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    The beat goes on: Fund our schools, Loudoun education advocates plead

    Advocates for more education funding in Loudoun County attended a School Board budget hearing earlier this year. Many of the same faces and signs could be seen at a county public hearing Feb. 25. Courtesy Photo
    In recent years' Loudoun budget debates, sprinkled between the voices of loud, demanding education advocates have been local residents pleading for lower taxes and fiscal conservatism.

    This wasn't the case at two county budget hearings Wednesday in Leesburg.

    One speaker after another – roughly 40 in all – pressed the all-Republican Board of Supervisors to fully fund the $981 million budget adopted by the Loudoun School Board.

    If the near past is any indication, Wednesday's speakers should expect to be disappointed.

    Supervisors have repeatedly gone against the public's education wishes and sent the school system tens of millions of dollars less than their budget called for. Last year, fiscal 2015, the shortfall was finalized at nearly $38 million, while fiscal 2014's budget gap was roughly $16 million.

    For fiscal 2016's spending plan, set for adoption in early April, supervisors are looking to approve a budget with an equalized tax rate of $1.13 per $100 in assessed property value. The equalized rate means the average county homeowner won't see an increase in their tax bill. At that rate, the fiscal 2016 shortfall between the county and schools is roughly $25 million.

    Michelle Copeland, a Leesburg mother, told supervisors she'll happily pay higher taxes if it means her fourth-grade son will gain access to foreign language programs and STEM labs.

    “I'm here today to ask you to set the tax rate to fully fund the school budget, even if it means increasing my taxes,” Copeland said, adding she fears that son will be at a disadvantage come time for college admission and scholarships.

    “He's not learning a musical instrument like the kids in my hometown in New York. He's not bilingual like my college roommate's daughter who goes to a public school in Arlington because she has access to a Spanish Immersion program … we don't have any of that here in Loudoun,” Copeland said.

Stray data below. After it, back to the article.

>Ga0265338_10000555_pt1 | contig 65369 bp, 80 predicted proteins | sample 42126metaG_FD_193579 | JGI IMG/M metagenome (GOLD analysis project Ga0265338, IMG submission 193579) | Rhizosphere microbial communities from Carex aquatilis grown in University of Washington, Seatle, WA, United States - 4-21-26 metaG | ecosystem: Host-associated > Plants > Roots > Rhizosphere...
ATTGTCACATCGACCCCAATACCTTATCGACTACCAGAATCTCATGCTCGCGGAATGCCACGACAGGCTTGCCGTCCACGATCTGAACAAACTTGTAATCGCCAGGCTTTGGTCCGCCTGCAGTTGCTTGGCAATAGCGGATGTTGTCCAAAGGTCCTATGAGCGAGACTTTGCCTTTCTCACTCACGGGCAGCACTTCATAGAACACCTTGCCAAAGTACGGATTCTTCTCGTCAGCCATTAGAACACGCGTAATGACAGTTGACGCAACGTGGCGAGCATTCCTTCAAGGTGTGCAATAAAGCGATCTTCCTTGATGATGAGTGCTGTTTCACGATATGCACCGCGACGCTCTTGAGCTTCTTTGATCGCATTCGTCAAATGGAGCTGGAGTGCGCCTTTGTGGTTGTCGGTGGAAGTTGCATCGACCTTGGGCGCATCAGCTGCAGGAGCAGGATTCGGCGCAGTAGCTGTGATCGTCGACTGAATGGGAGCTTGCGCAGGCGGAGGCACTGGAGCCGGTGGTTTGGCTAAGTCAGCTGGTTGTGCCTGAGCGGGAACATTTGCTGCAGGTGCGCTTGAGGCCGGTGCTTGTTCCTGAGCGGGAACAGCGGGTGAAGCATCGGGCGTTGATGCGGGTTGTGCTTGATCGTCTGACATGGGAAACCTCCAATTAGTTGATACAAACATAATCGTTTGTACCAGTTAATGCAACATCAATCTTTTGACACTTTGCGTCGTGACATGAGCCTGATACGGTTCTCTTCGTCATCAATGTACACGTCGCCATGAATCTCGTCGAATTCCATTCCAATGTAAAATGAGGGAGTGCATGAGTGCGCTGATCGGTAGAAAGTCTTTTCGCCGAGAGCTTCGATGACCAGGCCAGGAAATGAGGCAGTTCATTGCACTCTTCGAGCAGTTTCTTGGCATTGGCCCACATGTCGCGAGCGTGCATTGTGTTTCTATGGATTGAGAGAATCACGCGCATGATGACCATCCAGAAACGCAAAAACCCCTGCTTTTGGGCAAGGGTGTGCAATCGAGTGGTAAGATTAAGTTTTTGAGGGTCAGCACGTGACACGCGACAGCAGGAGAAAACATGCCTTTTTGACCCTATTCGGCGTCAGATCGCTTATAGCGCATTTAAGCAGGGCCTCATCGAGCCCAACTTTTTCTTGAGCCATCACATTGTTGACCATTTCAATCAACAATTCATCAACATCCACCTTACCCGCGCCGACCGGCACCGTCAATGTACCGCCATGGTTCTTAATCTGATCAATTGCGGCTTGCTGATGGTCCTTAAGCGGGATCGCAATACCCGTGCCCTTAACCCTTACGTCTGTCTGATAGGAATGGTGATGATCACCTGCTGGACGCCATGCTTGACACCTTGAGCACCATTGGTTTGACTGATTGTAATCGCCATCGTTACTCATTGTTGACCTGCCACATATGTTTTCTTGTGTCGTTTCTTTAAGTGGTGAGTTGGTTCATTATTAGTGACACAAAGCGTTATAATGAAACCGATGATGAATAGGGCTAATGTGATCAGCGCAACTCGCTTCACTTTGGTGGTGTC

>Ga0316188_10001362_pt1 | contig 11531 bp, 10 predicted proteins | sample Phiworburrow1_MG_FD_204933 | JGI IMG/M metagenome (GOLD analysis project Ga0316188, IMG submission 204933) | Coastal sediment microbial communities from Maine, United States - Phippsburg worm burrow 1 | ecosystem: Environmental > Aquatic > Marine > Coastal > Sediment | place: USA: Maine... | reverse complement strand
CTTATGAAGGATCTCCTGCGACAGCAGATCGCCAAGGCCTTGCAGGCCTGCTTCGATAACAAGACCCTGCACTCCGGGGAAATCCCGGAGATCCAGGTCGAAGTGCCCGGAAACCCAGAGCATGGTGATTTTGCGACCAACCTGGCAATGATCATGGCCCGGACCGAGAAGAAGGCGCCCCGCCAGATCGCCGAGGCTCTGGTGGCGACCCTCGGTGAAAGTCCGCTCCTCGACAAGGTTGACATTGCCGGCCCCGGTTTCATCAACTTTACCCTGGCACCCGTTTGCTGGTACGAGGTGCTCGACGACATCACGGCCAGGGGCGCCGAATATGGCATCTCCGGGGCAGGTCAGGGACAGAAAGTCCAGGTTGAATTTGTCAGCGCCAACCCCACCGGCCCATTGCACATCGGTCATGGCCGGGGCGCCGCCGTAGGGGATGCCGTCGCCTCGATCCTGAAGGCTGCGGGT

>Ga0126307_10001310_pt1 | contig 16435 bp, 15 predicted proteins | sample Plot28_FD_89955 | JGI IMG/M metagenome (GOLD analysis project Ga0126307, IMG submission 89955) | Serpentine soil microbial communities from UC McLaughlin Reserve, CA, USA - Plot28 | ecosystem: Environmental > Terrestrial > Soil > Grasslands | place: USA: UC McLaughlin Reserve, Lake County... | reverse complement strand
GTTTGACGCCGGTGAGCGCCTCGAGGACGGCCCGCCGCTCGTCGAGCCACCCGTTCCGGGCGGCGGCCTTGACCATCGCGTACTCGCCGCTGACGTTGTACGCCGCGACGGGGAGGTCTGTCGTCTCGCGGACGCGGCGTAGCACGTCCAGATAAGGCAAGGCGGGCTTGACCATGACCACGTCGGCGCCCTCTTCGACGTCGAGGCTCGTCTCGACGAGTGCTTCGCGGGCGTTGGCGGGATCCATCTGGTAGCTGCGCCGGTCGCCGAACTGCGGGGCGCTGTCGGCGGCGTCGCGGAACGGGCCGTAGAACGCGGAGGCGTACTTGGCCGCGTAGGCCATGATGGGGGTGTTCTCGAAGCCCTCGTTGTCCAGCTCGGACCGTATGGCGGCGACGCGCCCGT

For their part, supervisors have noted that the school system's allocation has increased by tens of million year-over-year in their term, though that's due largely to a growing population and increased residential and commercial revenues.

    Despite the increase, cost-per-pupil spending in Loudoun has consistently been among the lowest in the region. According to one speaker, Loudoun's cost-per-pupil spending remains roughly $75 less than what it was six years ago.

    "Over the past several years, you have generally approved the proposed budgets of Loudoun's various departments within a percentage point or two of their requests, with the notable exception of LCPS," speaker Matt Durham said. "I'd like you to follow the board of education's lead by approving a budget above the one proposed to you."

    The School Board added more than $1 million to its adopted budget from LCPS Superintendent Eric Williams' proposed spending plan. The School Board's budget is nearly $70 million more than the current fiscal year's.

    Part of the increase is aimed at phasing in full-day kindergarten in Loudoun, which is one of the few localities in the state that doesn't offer the program. Additional funds are also needed, School Board members say, to accommodate a district that has boomed with growth over the past decade.

    Supervisors will hold another public hearing at 9 a.m. Saturday at the LCPS Administration Building, 21000 Education Court in Ashburn.


    Contact the writer at .(JavaScript must be enabled to view this email address) or on Twitter at @TrevorBaratko.


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